It's been a long time since the Mets were real players for the top free agents, but it's likely that they'll be competing for those that fill specific needs going forward. They will weigh the value of what the free agent is likely to provide against the likelihood that the back end of the contract will provide much less value to the cub. Unless a team lucks into the situation that the Mariners found themselves, where Brodie Van Wagenen bailed them out of the back end of Robinson Cano's contract and included excellent prospects in the deal, you can pretty much count on paying for production that you are no longer receiving from the player during the final years of his contract.
So, with a player like Realmuto, there will be some very important questions to be asked while the Mets figure out what they're willing to offer:
- How much longer is it reasonable to expect premium production from Realmuto?
- How much longer after that can they expect solid production?
- Will the DH rule continue in the NL in 2021 and thereafter?
- Can he play any other position other than catcher?
I think that DH question weighs heavily here. Everyone seems to expect the DH rule to stick around, but there are no absolute guarantees. Having the DH slot available for Realmuto gives a club a chance to keep him in the lineup and give him days off behind the plate. This isn't only important down the road, it would likely prolong his longevity as an elite offensive performer if he had plenty of days off early in the contract. Because the answer to question 4 seems to be not really. According to his Baseball Reference page, besides catching he has 32 career games at 1B. That's it. So, if he stays in the lineup on days he doesn't catch, it's as a DH.
One other thing to keep in mind as far as DHing Realmuto later on in his career is how much production will he still be providing at the end of his contract? We have no idea right now what other teams will be offering as far as length of a potential deal. If he gets 7 or 8 years, will he still be providing enough offense in his late 30s to justify DHing him? If not, the only value he can provide is directly tied into how many games he can still play behind the plate.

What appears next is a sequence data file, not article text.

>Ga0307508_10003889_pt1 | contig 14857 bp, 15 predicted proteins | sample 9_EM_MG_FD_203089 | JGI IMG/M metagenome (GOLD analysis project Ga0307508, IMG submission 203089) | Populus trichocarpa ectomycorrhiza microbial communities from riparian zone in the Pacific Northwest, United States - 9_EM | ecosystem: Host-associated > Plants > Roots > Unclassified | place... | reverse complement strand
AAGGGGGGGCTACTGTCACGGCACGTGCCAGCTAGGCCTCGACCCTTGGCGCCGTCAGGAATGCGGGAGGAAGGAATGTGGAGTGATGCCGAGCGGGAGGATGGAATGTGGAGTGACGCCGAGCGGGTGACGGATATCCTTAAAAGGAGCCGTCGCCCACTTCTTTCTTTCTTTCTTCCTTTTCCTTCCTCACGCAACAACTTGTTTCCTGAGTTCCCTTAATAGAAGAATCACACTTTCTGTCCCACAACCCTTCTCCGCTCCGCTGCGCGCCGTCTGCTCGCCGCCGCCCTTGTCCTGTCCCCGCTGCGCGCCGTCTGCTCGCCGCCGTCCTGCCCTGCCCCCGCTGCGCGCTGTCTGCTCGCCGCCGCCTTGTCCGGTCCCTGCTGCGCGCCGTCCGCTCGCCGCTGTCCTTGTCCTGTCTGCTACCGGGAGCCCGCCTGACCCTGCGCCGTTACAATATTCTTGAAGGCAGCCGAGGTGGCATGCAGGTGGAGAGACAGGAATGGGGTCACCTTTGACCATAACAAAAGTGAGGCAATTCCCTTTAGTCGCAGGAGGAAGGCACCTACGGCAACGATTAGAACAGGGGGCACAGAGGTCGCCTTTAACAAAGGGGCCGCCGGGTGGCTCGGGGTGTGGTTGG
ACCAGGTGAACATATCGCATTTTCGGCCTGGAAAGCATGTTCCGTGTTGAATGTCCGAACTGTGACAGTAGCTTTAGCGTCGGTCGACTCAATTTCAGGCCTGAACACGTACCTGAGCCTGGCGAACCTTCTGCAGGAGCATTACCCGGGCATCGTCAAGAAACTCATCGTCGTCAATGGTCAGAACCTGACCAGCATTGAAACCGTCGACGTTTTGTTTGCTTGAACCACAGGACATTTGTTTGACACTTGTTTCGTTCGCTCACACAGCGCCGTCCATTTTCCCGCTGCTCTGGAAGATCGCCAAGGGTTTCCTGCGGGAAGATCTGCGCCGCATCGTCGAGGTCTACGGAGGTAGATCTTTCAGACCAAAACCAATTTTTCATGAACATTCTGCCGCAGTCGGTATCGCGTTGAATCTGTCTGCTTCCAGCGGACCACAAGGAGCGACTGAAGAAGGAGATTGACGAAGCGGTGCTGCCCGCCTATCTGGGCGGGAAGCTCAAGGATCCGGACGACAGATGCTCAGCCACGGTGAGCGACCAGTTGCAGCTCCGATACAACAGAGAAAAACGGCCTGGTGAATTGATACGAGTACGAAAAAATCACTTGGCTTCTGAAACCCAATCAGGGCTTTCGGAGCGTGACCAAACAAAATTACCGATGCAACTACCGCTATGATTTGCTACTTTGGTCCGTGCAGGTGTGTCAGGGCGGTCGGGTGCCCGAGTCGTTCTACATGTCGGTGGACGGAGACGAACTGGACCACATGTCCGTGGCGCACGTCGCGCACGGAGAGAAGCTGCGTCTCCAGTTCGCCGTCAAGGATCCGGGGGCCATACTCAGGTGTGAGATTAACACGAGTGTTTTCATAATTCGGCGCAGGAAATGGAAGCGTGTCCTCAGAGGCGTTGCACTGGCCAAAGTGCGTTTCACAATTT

Having put forth all of the caveats, I still absolutely think the Mets should be in on Realmuto. They need to upgrade their catching position both offensively and defensively. There's no one else available that can solve both problems as well as Realmuto. Plus he would add a middle of the order right-handed bat to a team that skews a little too left-handed. Some pundits have already generously ceded Realmuto to the Mets, citing Steve Cohen's personal wealth as some sort of proof that he will pay whatever he has to in order to sign the All-Star catcher. I'm not so sure of that.
It's exciting to read about the Mets becoming a lot smarter once Cohen takes over, not afraid to utilize cutting-edge analytics to make the best decisions regarding how they spend their money. Smarter spending = a better team. A function of that will be making the best estimation about what a player like Realmuto is worth and tailoring your offer based on that analysis. That's all well and good, but the Phillies really want to keep Realmuto, so they're going to be making an offer, too. Because Realmuto is far and away the best catcher available as a free agent, and likely the top position player, period, there will be other teams weighing in with their own offers. Sure, teams are looking to cut spending, but that doesn't mean the Mets will be making offers to free agents in a vacuum.